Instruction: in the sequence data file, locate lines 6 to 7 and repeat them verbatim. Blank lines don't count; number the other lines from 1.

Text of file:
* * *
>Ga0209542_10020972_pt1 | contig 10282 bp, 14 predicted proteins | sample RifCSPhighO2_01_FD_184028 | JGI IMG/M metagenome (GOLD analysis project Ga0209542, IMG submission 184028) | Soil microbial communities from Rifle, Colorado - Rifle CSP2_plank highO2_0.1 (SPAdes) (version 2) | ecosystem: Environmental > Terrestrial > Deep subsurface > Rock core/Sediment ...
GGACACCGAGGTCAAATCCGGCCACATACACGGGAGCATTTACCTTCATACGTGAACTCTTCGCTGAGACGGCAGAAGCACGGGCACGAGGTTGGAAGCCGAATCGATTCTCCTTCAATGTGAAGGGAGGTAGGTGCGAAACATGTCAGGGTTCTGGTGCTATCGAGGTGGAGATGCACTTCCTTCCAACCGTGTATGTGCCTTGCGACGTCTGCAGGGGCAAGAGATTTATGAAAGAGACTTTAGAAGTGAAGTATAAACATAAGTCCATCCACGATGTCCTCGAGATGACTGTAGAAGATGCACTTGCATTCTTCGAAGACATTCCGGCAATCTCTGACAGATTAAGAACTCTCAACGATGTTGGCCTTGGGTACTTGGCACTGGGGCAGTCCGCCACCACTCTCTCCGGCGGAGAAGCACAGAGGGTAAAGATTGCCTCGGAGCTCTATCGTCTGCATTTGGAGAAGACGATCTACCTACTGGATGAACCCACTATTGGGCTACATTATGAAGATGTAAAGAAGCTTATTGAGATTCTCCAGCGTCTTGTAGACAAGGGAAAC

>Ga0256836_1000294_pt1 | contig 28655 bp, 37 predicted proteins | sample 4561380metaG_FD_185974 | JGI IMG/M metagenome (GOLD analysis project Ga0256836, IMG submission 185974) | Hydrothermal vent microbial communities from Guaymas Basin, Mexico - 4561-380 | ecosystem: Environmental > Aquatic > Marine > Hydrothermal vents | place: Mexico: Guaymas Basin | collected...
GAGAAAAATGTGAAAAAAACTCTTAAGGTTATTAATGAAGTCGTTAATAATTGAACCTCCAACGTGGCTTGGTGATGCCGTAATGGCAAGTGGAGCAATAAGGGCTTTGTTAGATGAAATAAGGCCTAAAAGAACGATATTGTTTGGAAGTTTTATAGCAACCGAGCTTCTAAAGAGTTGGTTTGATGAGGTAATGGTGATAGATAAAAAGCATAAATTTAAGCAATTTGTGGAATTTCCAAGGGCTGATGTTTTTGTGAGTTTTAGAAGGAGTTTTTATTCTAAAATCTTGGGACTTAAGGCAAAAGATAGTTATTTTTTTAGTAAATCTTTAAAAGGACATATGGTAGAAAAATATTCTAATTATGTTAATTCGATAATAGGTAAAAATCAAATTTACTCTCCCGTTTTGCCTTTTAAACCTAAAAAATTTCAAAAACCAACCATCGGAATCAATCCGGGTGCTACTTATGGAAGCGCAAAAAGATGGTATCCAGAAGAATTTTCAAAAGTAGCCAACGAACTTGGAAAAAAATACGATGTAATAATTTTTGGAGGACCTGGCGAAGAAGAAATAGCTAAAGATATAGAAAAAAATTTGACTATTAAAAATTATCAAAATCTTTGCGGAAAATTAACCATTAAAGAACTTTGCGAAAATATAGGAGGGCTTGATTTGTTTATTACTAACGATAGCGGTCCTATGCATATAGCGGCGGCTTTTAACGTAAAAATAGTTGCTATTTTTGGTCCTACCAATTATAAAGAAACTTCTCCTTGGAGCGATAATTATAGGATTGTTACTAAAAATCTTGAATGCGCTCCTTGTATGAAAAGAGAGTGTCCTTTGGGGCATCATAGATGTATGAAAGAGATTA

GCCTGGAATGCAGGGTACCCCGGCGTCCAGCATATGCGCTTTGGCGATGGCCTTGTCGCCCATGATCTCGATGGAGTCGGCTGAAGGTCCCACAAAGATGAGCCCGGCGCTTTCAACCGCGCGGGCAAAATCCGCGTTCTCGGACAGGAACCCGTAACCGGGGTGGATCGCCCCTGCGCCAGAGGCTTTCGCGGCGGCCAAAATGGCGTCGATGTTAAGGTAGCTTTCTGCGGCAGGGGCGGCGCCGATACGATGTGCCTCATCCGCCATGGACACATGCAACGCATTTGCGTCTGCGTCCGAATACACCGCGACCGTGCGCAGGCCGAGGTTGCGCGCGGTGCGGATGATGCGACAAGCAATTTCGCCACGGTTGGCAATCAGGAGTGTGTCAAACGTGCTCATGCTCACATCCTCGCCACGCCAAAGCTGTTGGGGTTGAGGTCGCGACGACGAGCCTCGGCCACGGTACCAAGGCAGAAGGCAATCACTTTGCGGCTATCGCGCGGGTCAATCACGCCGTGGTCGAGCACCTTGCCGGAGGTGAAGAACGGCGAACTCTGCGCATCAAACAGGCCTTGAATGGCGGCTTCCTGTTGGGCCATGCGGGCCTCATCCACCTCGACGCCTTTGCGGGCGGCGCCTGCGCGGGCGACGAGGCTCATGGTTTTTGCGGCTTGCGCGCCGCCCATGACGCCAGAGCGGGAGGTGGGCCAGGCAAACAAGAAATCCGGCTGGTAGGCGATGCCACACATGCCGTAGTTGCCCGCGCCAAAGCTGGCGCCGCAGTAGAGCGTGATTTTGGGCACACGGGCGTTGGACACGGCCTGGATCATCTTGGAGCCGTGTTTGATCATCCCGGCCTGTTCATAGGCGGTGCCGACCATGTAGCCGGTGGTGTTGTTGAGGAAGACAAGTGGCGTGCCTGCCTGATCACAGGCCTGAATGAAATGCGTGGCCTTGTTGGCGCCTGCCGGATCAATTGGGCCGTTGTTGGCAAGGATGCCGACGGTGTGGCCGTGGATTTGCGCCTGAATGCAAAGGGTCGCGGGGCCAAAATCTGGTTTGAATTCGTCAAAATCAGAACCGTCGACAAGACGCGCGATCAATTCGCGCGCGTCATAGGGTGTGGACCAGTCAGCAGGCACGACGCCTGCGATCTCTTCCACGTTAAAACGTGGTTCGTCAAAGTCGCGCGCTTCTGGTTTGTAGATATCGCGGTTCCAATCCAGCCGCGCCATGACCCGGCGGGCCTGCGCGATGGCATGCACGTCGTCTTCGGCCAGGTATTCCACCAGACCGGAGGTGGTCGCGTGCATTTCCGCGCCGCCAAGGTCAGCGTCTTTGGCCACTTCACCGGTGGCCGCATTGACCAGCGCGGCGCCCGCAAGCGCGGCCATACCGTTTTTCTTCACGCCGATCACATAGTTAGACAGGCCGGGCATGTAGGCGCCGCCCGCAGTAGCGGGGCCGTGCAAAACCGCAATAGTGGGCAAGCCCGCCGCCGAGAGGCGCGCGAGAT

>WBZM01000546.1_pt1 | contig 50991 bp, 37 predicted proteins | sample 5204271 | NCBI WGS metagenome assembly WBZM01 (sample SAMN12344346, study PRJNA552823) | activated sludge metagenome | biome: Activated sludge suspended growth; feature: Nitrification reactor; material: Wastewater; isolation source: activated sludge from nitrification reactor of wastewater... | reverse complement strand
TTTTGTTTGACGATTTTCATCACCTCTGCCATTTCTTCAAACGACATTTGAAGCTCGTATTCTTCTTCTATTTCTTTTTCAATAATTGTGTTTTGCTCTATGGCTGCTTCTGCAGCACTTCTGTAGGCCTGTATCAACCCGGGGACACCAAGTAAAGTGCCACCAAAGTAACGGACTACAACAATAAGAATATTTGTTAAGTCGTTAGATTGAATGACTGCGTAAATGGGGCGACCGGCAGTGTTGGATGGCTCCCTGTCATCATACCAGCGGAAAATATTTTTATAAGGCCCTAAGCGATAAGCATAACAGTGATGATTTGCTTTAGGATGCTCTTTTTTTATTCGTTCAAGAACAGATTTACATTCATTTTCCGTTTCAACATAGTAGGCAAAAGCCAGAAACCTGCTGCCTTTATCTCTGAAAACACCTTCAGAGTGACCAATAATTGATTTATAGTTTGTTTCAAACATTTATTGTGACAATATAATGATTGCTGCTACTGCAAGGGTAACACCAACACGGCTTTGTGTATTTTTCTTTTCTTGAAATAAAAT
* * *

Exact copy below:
>WBZM01000546.1_pt1 | contig 50991 bp, 37 predicted proteins | sample 5204271 | NCBI WGS metagenome assembly WBZM01 (sample SAMN12344346, study PRJNA552823) | activated sludge metagenome | biome: Activated sludge suspended growth; feature: Nitrification reactor; material: Wastewater; isolation source: activated sludge from nitrification reactor of wastewater... | reverse complement strand
TTTTGTTTGACGATTTTCATCACCTCTGCCATTTCTTCAAACGACATTTGAAGCTCGTATTCTTCTTCTATTTCTTTTTCAATAATTGTGTTTTGCTCTATGGCTGCTTCTGCAGCACTTCTGTAGGCCTGTATCAACCCGGGGACACCAAGTAAAGTGCCACCAAAGTAACGGACTACAACAATAAGAATATTTGTTAAGTCGTTAGATTGAATGACTGCGTAAATGGGGCGACCGGCAGTGTTGGATGGCTCCCTGTCATCATACCAGCGGAAAATATTTTTATAAGGCCCTAAGCGATAAGCATAACAGTGATGATTTGCTTTAGGATGCTCTTTTTTTATTCGTTCAAGAACAGATTTACATTCATTTTCCGTTTCAACATAGTAGGCAAAAGCCAGAAACCTGCTGCCTTTATCTCTGAAAACACCTTCAGAGTGACCAATAATTGATTTATAGTTTGTTTCAAACATTTATTGTGACAATATAATGATTGCTGCTACTGCAAGGGTAACACCAACACGGCTTTGTGTATTTTTCTTTTCTTGAAATAAAAT